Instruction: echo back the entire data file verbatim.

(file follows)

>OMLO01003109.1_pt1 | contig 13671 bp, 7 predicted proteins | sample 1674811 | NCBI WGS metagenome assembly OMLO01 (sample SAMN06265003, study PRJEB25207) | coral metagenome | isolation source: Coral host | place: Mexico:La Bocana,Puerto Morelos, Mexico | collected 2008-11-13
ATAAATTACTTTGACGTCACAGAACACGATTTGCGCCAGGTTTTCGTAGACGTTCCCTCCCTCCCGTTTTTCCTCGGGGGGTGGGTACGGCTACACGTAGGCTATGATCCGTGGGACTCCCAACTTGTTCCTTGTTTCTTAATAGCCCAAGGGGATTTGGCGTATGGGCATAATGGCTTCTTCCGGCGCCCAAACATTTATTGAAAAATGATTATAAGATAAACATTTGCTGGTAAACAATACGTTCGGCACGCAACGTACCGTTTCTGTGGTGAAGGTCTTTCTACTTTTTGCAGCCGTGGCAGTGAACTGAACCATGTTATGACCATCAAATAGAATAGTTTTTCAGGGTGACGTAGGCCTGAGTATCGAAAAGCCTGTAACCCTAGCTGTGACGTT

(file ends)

>OMLO01003109.1_pt1 | contig 13671 bp, 7 predicted proteins | sample 1674811 | NCBI WGS metagenome assembly OMLO01 (sample SAMN06265003, study PRJEB25207) | coral metagenome | isolation source: Coral host | place: Mexico:La Bocana,Puerto Morelos, Mexico | collected 2008-11-13
ATAAATTACTTTGACGTCACAGAACACGATTTGCGCCAGGTTTTCGTAGACGTTCCCTCCCTCCCGTTTTTCCTCGGGGGGTGGGTACGGCTACACGTAGGCTATGATCCGTGGGACTCCCAACTTGTTCCTTGTTTCTTAATAGCCCAAGGGGATTTGGCGTATGGGCATAATGGCTTCTTCCGGCGCCCAAACATTTATTGAAAAATGATTATAAGATAAACATTTGCTGGTAAACAATACGTTCGGCACGCAACGTACCGTTTCTGTGGTGAAGGTCTTTCTACTTTTTGCAGCCGTGGCAGTGAACTGAACCATGTTATGACCATCAAATAGAATAGTTTTTCAGGGTGACGTAGGCCTGAGTATCGAAAAGCCTGTAACCCTAGCTGTGACGTT